I know for him it worked well, we loved it, we had a fold up table and chairs in there for lunch time, and we put a microwave and heater in there for cold rainy work days. He also thought it was highly unprofessional to leave ANY tools out on the property over night. He said it looked bad and painted a poor image of the company, we used to work in high end rural neighborhoods.

The company I am with now, the brick crew has a 16' Isuzu box van with a lift gate. Again, holds every tool they need, stores poly sand, hand tools, brick saws, a couple of tampers, shelving and so on. This works pretty well for the company too. The guys in the van are just brick layers, when they show up to the job everything is already prepped and ready to go for them, they come in and lay pavers/brick, cut it in, finish and move onto the next job. Never need to tow anything with it, probably couldn't if they wanted to anyways. Most of the jobs they do are commercial and can't leave any of the gas engine tools onsite.

to each their own I guess.
__________________
www.nelliganco.com
Reply With Quote
  #26  
Old 06-17-2013, 09:33 PM
mrusk mrusk is offline
LawnSite Gold Member
 
Join Date: May 2003
Location: northern jersey
Posts: 3,247
dvs if a company doesnt have an enclosed trailer, where do they store their equipment when they are not working? Are they required to rent storage space?
Reply With Quote
  #27  
Old 06-17-2013, 09:41 PM
alldayrj's Avatar
alldayrj alldayrj is online now
LawnSite Gold Member
 
Join Date: Apr 2012
Location: Long island, NY
Posts: 3,046
Where do you guys put the trailer? Driveway , street, lawn? Most towns here have no overnight street parking
__________________
RJ All Day
Masonry and Landscapes
www.rjfalcone.com
Reply With Quote
  #28  
Old 06-17-2013, 09:48 PM
mybigdog mybigdog is offline
LawnSite Member
 
Join Date: Feb 2011
Posts: 15
Painting with a broad brush doesn't work. Some clients are ok with tools being left out or their garage being "borrowed". We will often leave larger items out such as tamps and sometimes even the wetsaw. All other tools get put away in the trailer. Our hardscape jobs can consist of carpentry, electrical, plumbing and more. The cost of travel time back to the shop or to the store to pick up the one thing you forgot or didn't expect to need more times than not will offset the cost of towing a trailer especially on jobs lasting for a few days. Also having little johnny hurting himself with a shovel or rake I left leaning against a house is not professional in my opinion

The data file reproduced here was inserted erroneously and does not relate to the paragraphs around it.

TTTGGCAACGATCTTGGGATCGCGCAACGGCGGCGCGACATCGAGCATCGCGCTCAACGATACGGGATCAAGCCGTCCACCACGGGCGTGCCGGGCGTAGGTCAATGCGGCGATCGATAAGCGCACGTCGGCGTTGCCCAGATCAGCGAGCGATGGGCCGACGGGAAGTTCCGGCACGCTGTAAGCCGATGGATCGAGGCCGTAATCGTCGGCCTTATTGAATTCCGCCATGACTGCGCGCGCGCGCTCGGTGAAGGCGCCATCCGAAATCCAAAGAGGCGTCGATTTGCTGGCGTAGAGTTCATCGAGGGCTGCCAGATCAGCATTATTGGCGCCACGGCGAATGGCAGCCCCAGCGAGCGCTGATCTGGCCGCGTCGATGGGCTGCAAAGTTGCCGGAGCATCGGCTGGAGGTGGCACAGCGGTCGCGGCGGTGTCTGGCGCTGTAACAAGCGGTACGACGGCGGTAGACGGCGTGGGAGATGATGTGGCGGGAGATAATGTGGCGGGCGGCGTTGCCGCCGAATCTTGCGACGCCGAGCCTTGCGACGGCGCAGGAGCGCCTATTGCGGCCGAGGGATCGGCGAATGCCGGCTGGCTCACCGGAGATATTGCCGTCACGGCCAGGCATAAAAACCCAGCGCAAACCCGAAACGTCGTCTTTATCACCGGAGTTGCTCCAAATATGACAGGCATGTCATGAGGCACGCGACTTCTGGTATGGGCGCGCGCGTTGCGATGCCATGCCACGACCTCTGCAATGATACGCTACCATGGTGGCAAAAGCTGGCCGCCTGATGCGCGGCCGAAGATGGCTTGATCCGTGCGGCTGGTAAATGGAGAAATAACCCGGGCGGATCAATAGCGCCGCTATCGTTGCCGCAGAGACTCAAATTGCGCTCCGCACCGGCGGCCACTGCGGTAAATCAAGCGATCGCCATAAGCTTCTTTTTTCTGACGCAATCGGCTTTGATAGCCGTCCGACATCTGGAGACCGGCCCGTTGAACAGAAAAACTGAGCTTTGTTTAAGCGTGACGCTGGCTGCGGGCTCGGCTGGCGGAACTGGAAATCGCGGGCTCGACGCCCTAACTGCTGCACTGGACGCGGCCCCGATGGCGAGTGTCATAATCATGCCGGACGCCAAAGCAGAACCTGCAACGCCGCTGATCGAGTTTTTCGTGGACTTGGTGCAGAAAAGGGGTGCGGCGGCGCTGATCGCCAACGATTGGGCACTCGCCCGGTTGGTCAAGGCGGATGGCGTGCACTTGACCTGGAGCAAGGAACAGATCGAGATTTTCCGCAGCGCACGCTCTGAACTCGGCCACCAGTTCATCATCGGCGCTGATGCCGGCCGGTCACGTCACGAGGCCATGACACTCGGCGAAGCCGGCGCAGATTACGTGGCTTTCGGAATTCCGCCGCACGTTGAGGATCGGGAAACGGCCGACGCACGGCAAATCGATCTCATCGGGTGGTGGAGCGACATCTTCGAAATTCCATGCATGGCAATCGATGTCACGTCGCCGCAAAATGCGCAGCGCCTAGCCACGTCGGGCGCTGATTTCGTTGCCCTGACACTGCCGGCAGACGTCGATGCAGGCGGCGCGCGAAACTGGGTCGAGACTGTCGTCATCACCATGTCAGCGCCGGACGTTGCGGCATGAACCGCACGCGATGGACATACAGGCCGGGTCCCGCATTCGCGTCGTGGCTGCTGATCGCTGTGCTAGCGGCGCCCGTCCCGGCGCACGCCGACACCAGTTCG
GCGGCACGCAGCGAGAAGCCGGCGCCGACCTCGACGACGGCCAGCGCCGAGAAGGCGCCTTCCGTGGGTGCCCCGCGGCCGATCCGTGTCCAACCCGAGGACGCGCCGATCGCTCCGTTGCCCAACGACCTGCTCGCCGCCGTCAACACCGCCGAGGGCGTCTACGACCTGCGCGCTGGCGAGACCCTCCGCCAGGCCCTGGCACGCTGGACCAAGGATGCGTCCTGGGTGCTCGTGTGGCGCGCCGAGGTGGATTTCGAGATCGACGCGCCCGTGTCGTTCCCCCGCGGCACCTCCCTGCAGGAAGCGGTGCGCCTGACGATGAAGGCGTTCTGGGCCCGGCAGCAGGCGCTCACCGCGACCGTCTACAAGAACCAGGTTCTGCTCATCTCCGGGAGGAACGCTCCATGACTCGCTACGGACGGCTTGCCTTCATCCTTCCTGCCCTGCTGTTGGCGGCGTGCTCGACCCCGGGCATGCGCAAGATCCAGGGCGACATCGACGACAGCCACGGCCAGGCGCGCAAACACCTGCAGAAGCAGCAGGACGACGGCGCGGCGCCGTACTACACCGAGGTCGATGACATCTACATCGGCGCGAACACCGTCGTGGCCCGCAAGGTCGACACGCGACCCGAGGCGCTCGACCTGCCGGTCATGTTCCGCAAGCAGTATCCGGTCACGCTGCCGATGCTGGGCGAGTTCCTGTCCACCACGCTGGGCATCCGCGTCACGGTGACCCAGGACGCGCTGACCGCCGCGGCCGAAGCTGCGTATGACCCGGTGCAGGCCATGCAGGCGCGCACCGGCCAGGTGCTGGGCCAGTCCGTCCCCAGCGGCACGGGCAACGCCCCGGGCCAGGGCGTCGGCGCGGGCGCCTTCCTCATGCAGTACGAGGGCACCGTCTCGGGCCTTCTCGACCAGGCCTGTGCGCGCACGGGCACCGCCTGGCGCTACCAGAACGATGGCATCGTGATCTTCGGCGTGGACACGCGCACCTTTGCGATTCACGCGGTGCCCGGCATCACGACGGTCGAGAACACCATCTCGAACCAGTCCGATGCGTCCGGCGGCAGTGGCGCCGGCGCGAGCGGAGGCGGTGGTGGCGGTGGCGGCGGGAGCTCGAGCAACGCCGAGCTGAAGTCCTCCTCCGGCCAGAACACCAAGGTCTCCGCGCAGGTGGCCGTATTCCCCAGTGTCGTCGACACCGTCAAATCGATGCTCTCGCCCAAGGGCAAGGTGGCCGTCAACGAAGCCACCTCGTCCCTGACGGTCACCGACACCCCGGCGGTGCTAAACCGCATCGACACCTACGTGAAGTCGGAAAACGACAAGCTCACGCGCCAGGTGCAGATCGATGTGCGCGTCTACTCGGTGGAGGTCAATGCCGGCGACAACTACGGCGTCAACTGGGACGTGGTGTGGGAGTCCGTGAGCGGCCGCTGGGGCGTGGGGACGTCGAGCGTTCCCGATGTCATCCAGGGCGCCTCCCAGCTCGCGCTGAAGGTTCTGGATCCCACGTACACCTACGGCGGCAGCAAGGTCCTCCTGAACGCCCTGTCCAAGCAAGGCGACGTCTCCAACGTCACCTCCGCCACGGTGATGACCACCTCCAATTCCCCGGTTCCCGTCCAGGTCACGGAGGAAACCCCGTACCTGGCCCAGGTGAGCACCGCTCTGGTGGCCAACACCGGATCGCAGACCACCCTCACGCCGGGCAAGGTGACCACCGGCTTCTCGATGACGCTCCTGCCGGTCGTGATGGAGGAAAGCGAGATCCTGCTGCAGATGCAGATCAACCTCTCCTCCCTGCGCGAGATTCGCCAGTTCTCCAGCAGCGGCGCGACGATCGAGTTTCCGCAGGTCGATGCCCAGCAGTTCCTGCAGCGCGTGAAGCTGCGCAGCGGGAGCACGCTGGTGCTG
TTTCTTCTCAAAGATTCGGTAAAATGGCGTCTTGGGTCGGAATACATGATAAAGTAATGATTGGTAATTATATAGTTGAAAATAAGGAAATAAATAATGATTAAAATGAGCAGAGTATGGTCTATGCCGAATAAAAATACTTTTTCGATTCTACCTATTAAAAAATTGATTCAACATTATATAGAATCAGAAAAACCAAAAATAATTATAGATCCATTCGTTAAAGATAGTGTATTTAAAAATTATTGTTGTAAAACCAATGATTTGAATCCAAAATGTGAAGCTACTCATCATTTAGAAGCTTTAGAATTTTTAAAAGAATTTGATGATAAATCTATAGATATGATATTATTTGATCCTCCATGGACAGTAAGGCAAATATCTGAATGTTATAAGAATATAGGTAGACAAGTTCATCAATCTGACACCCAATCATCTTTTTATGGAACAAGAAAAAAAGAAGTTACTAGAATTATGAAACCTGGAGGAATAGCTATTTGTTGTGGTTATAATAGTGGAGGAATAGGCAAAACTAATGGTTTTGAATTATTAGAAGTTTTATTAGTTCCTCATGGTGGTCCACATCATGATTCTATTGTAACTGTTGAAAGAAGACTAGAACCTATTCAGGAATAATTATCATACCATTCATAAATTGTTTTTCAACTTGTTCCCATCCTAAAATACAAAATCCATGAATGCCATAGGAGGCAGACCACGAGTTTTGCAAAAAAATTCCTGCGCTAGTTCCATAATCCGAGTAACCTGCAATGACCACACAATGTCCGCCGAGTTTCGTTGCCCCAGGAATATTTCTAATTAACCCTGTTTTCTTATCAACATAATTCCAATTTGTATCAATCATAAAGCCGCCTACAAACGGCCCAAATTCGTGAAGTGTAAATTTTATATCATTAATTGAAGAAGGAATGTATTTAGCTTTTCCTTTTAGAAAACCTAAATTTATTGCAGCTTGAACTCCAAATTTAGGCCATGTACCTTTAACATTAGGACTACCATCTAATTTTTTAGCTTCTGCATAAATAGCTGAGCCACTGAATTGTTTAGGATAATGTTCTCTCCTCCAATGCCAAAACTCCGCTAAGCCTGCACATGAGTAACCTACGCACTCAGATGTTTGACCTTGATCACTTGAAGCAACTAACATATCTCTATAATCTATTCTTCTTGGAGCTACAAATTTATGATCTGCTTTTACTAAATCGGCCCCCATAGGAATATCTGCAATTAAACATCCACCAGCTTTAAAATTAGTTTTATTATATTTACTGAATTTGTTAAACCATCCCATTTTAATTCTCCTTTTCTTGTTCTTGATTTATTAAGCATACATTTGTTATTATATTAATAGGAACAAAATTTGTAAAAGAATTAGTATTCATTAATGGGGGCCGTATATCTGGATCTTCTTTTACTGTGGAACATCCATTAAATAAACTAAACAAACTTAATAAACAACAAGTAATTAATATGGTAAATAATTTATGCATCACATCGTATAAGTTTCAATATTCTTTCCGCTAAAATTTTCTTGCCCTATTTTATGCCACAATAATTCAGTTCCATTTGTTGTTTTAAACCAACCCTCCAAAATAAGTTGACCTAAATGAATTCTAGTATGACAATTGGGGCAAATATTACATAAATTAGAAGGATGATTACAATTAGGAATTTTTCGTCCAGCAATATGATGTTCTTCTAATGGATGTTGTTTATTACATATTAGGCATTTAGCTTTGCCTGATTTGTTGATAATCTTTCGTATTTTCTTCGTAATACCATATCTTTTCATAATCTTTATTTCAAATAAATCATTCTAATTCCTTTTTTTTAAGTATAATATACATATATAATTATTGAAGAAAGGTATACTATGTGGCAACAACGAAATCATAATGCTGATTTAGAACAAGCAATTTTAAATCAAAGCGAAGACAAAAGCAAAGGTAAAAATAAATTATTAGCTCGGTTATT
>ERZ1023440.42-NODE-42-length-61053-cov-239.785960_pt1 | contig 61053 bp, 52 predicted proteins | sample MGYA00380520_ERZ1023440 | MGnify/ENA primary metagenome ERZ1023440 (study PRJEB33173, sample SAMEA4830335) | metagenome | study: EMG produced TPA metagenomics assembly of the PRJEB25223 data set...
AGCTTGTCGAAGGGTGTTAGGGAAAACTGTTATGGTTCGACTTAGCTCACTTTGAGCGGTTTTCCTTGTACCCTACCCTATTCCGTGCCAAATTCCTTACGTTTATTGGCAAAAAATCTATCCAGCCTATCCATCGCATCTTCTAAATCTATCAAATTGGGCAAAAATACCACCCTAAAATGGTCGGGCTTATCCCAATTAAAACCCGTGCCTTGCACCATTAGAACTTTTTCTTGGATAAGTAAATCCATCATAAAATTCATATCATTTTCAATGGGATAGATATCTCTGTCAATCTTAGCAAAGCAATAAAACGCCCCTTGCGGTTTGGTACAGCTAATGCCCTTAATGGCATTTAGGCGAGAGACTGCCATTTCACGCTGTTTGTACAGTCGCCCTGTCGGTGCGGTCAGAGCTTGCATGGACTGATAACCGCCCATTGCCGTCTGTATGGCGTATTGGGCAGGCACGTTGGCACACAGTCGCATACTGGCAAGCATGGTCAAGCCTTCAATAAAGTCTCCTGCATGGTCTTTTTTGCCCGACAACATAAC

Reply With Quote
  #29  
Old 06-17-2013, 10:23 PM
zedosix's Avatar
zedosix zedosix is offline
LawnSite Silver Member
 
Join Date: Feb 2003
Location: Eastern Ontario
Posts: 2,406
Trailers are usually left on the road, if the neighbourhood is bad, it goes back to the shop. Last job we did, we spend 2 and 1/2 weeks there. The client was out of town the entire time. We kept the trailer on thier driveway.
Reply With Quote
  #30  
Old 06-17-2013, 10:33 PM
alldayrj's Avatar
alldayrj alldayrj is online now
LawnSite Gold Member
 
Join Date: Apr 2012
Location: Long island, NY
Posts: 3,046
Can you guys post some pics of how these are set up? ETWMAN had a nice setup in his roll off storage boxes
__________________
RJ All Day
Masonry and Landscapes
www.rjfalcone.com
Reply With Quote
Reply

Thread Tools
Display Modes

Posting Rules
You may not post new threads
You may not post replies
You may not post attachments
You may not edit your posts

BB code is On
Smilies are On
[IMG] code is On
HTML code is Off

Forum Jump






Powered by vBulletin® Version 3.8.6
Copyright ©2000 - 2014, Jelsoft Enterprises Ltd.
Copyright ©1998 - 2012, LawnSite.comô - Moose River Media
All times are GMT -4. The time now is 07:31 AM.

Page generated in 0.07825 seconds with 8 queries